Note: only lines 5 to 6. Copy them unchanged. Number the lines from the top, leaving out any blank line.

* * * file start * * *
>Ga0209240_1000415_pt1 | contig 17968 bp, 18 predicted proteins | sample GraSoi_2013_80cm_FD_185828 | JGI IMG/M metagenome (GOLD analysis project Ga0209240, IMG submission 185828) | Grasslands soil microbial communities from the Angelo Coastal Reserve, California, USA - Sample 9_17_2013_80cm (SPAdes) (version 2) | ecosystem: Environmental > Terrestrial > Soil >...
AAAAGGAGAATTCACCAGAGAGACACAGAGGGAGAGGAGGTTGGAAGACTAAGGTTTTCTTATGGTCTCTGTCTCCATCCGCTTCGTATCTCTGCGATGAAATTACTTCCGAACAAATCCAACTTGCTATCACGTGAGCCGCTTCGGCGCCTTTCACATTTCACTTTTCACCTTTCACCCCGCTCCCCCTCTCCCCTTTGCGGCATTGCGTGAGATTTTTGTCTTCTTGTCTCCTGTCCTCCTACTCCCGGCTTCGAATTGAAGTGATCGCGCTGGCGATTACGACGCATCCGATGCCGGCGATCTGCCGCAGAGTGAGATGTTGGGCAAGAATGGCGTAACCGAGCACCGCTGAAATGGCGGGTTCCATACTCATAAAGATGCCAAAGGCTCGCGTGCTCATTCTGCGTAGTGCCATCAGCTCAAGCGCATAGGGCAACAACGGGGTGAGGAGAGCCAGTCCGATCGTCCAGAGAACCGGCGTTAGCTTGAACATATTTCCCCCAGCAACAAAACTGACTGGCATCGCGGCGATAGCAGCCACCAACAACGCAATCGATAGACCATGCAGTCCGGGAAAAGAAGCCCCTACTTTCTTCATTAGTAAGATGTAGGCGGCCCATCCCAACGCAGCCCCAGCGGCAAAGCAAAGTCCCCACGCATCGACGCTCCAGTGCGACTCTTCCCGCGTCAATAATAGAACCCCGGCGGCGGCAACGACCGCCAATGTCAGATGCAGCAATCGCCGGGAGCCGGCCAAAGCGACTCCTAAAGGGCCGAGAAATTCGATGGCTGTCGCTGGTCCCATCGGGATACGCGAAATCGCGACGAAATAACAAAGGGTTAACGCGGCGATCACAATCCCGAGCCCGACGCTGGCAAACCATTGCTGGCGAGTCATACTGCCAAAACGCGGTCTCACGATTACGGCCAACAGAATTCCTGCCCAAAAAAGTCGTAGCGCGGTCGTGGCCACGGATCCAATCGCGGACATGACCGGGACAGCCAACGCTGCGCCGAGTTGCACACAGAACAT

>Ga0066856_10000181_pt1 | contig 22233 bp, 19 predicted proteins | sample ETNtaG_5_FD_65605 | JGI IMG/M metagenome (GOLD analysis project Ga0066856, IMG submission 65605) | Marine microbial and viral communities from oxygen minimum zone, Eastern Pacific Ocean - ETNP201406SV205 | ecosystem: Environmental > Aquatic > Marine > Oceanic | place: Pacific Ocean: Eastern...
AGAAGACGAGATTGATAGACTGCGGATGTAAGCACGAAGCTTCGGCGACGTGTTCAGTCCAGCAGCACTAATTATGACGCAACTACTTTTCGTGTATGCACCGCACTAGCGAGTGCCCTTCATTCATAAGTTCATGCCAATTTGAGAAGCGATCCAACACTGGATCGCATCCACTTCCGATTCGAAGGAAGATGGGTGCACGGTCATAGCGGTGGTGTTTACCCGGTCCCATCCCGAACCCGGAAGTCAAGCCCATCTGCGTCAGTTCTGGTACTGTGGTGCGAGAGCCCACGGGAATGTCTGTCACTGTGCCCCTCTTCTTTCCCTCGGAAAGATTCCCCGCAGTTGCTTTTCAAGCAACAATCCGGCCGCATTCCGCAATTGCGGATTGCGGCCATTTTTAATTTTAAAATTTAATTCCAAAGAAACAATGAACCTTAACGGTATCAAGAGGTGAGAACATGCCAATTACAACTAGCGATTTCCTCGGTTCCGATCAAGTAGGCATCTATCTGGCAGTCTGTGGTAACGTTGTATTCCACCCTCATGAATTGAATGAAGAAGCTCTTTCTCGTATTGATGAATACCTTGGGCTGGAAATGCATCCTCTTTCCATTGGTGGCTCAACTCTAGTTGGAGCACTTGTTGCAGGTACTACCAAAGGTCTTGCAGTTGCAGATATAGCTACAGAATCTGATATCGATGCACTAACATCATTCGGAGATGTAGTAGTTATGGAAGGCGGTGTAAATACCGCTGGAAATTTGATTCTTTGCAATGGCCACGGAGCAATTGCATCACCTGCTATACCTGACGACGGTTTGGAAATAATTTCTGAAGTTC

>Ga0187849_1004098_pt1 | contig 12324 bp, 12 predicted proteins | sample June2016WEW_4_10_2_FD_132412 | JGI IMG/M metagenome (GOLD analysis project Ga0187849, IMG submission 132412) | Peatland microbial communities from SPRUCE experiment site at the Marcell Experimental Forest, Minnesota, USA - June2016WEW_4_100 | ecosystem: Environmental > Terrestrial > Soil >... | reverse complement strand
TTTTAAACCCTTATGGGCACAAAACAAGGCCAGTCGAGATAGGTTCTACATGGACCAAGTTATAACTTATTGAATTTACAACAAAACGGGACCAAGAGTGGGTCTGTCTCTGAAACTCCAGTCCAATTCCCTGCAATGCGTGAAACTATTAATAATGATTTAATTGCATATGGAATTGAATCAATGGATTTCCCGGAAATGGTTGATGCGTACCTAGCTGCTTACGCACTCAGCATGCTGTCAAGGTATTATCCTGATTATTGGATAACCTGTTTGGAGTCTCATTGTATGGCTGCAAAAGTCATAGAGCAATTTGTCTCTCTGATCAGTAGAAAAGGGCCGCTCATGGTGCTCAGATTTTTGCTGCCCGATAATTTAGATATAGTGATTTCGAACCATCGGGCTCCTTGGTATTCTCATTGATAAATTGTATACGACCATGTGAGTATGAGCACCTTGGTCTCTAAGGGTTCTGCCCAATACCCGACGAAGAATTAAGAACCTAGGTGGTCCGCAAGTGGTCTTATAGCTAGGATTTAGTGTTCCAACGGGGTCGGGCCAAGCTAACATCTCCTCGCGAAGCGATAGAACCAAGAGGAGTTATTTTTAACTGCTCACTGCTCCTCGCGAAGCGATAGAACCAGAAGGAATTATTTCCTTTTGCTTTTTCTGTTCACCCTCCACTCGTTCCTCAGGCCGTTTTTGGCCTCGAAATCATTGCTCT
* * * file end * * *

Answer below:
>Ga0187849_1004098_pt1 | contig 12324 bp, 12 predicted proteins | sample June2016WEW_4_10_2_FD_132412 | JGI IMG/M metagenome (GOLD analysis project Ga0187849, IMG submission 132412) | Peatland microbial communities from SPRUCE experiment site at the Marcell Experimental Forest, Minnesota, USA - June2016WEW_4_100 | ecosystem: Environmental > Terrestrial > Soil >... | reverse complement strand
TTTTAAACCCTTATGGGCACAAAACAAGGCCAGTCGAGATAGGTTCTACATGGACCAAGTTATAACTTATTGAATTTACAACAAAACGGGACCAAGAGTGGGTCTGTCTCTGAAACTCCAGTCCAATTCCCTGCAATGCGTGAAACTATTAATAATGATTTAATTGCATATGGAATTGAATCAATGGATTTCCCGGAAATGGTTGATGCGTACCTAGCTGCTTACGCACTCAGCATGCTGTCAAGGTATTATCCTGATTATTGGATAACCTGTTTGGAGTCTCATTGTATGGCTGCAAAAGTCATAGAGCAATTTGTCTCTCTGATCAGTAGAAAAGGGCCGCTCATGGTGCTCAGATTTTTGCTGCCCGATAATTTAGATATAGTGATTTCGAACCATCGGGCTCCTTGGTATTCTCATTGATAAATTGTATACGACCATGTGAGTATGAGCACCTTGGTCTCTAAGGGTTCTGCCCAATACCCGACGAAGAATTAAGAACCTAGGTGGTCCGCAAGTGGTCTTATAGCTAGGATTTAGTGTTCCAACGGGGTCGGGCCAAGCTAACATCTCCTCGCGAAGCGATAGAACCAAGAGGAGTTATTTTTAACTGCTCACTGCTCCTCGCGAAGCGATAGAACCAGAAGGAATTATTTCCTTTTGCTTTTTCTGTTCACCCTCCACTCGTTCCTCAGGCCGTTTTTGGCCTCGAAATCATTGCTCT